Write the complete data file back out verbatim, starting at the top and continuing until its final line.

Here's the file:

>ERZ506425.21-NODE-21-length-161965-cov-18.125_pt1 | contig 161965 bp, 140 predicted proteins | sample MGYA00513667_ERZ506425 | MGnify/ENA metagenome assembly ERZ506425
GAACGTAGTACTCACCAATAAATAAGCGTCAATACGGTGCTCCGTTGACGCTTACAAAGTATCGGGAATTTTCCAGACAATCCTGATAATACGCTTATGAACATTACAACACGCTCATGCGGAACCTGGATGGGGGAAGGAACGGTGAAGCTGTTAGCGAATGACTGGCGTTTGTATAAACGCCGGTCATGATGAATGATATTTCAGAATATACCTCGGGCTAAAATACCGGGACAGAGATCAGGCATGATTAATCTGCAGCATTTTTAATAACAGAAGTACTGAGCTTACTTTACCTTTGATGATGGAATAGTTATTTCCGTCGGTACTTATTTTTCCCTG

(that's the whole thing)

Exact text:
>ERZ506425.21-NODE-21-length-161965-cov-18.125_pt1 | contig 161965 bp, 140 predicted proteins | sample MGYA00513667_ERZ506425 | MGnify/ENA metagenome assembly ERZ506425
GAACGTAGTACTCACCAATAAATAAGCGTCAATACGGTGCTCCGTTGACGCTTACAAAGTATCGGGAATTTTCCAGACAATCCTGATAATACGCTTATGAACATTACAACACGCTCATGCGGAACCTGGATGGGGGAAGGAACGGTGAAGCTGTTAGCGAATGACTGGCGTTTGTATAAACGCCGGTCATGATGAATGATATTTCAGAATATACCTCGGGCTAAAATACCGGGACAGAGATCAGGCATGATTAATCTGCAGCATTTTTAATAACAGAAGTACTGAGCTTACTTTACCTTTGATGATGGAATAGTTATTTCCGTCGGTACTTATTTTTCCCTG